Context: Silicon Valley Bank, a lender to some of the biggest names in the technology world, became the largest bank to fail since the 2008 financial crisis.
What is the Silicon Valley Bank?
- Silicon Valley Bank (SVB) is a US-based financial institution that provides banking and financial services to the technology, life science, healthcare, private equity and venture capital industries.
- It was founded in 1983 and is headquartered in Santa Clara, California.
- How big is the SVB?
- SVB has businesses with nearly half of all the US-venture backed startups, and 44% of the US-venture backed tech, healthcare firms that went public last year.
- As of December 2022, SVB had $212 billion in assets.
- The bank’s clients include household names like Shopify, Pinterest, etc.
What led to the Collapse of SVB?
- Bank run: In short, Silicon Valley Bank (SVB) encountered a classic run on the bank.
- A bank run is a sudden and simultaneous withdrawal of deposits by a large number of customers due to a loss of confidence in the bank’s ability to protect their funds.
- Key events and factors that led to the collapse of SVB:
- Low Interest Rates: Following the 2008 depression, interest rates in the US were low, which led to cheaper loans and increased investment in start-ups, benefiting banks like SVB.
- Lack of diversification in investment portfolio: The Silicon Valley Bank invested most of its assets in US bonds.
- Federal Reserve Interest Rate Hikes: In 2022, to combat pandemic induced inflation, the US Federal Reserve began raising interest rates, reducing returns on bonds and slowing down start-up funding, which led to a decrease in deposits at SVB.
- Liquidity crunch: SVB’s credit rating was downgraded by multiple agencies, and a number of fund companies called on their portfolio companies to withdraw their funds from the bank, leading to an inability for SVB to fulfill such a high demand for withdrawal.
- On Thursday, March 9 alone, the customers tried withdrawing $42 billion from the bank. It was equal to a quarter of the bank’s total deposits.
- And the SVB witnessed the event of bank run, the trading of the bank’s stock was halted, and the bank tried to sell itself. The regulators stepped in and shut the bank.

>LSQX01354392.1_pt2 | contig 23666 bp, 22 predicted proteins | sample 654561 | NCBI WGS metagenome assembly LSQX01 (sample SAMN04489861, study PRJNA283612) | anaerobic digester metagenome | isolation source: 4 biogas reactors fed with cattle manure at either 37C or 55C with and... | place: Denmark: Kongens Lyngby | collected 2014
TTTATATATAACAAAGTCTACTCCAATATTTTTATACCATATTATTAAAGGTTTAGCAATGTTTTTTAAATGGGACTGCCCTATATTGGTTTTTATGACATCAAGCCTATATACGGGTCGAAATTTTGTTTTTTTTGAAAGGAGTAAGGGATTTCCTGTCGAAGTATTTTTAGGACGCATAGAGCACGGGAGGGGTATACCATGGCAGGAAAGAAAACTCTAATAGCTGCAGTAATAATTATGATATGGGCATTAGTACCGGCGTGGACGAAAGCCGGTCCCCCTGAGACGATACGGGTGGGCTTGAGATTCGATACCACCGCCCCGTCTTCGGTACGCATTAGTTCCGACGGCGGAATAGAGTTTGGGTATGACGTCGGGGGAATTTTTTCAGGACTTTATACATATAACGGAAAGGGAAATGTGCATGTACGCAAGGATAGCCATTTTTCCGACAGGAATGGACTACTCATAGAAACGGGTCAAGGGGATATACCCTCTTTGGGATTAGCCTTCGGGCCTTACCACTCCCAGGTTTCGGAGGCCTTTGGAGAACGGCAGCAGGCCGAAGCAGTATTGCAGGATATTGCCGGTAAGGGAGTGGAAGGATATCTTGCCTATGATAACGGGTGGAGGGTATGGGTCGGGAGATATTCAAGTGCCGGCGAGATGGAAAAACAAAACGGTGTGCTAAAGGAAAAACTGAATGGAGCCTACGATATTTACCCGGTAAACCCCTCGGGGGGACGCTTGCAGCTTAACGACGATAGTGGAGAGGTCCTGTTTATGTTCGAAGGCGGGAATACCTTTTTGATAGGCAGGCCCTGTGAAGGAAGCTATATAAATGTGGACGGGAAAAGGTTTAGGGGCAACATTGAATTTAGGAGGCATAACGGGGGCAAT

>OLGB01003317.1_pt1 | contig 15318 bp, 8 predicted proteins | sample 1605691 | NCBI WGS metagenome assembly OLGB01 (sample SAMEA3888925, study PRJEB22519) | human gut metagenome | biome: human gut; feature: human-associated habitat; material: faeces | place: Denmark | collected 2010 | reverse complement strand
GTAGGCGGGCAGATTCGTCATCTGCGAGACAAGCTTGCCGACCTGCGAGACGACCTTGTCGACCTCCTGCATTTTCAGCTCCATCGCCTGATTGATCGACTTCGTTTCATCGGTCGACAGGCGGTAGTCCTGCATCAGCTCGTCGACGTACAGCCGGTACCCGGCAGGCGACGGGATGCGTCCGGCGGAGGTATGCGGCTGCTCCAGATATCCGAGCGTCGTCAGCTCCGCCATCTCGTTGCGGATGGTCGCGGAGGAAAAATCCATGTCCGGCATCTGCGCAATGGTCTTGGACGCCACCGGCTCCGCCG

How will SVB’s Collapse hurt Start-Ups?
- Payroll Shortfalls and Job Losses: Y Combinator’s petition predicts that 10,000 small businesses with deposits in SVB will fail to make payroll within the next 30 days. This collapse is expected to affect around 100,000 jobs.
- Uncertainty for Small Businesses: Another petition to the US Secretary of Treasury claims that over 37,000 small businesses with more than $250,000 in deposits at SVB are now uncertain about their future.
- Funding Shortfalls and Liquidity Crunch: Start-ups that rely on SVB for funding may face a liquidity crunch due to the bank’s collapse. The collapse may lead to a decrease in venture capital funding available for start-ups.
- Will SVB collapse hurt Indian banks? According to reports, the finance ministry and experts have said that the crisis may leave the Indian financial system unscathed
About the 2008 Global Financial Crisis
- The 2008 global financial crisis was a severe economic downturn that started in the United States and spread to other countries around the world.
- Causal factors for the crisis:
- The crisis was triggered by the collapse of the US housing market, which had been propped up by risky lending practices and financial engineering.
- As housing prices declined, borrowers defaulted on their mortgages, leading to a chain reaction of losses and liquidity issues throughout the financial system.
- Large banks and financial institutions faced insolvency, causing panic in financial markets and leading to a global credit freeze.
- Impact: The crisis led to a global recession and widespread unemployment, and had far-reaching impacts on businesses, households, and governments around the world.
- After math of the crisis: Governments and central banks intervened with massive bailouts and monetary policy measures to prevent a complete collapse of the financial system.
- Impacts on Indian economy:
- Slowdown in GDP growth: The Indian economy experienced a slowdown in GDP growth, with growth rates falling from over 9% in 2007-08 to 6.7% in 2008-09 and 6.5% in 2009-10.
- Reduced exports: The crisis led to a global slowdown in trade and reduced demand for Indian exports, particularly in sectors such as textiles, gems and jewelry, and leather.
- Stock market decline: The Indian stock market experienced a significant decline, with the benchmark index falling by over 50% between January 2008 and March 2009.
- Foreign capital outflows: The crisis led to foreign investors pulling out capital from emerging markets such as India, leading to a decline in foreign exchange reserves and depreciation of the Indian rupee.
- Impact on financial sector: The crisis had a significant impact on the Indian financial sector, with several Indian banks and financial institutions facing losses and liquidity issues due to their exposure to global financial markets.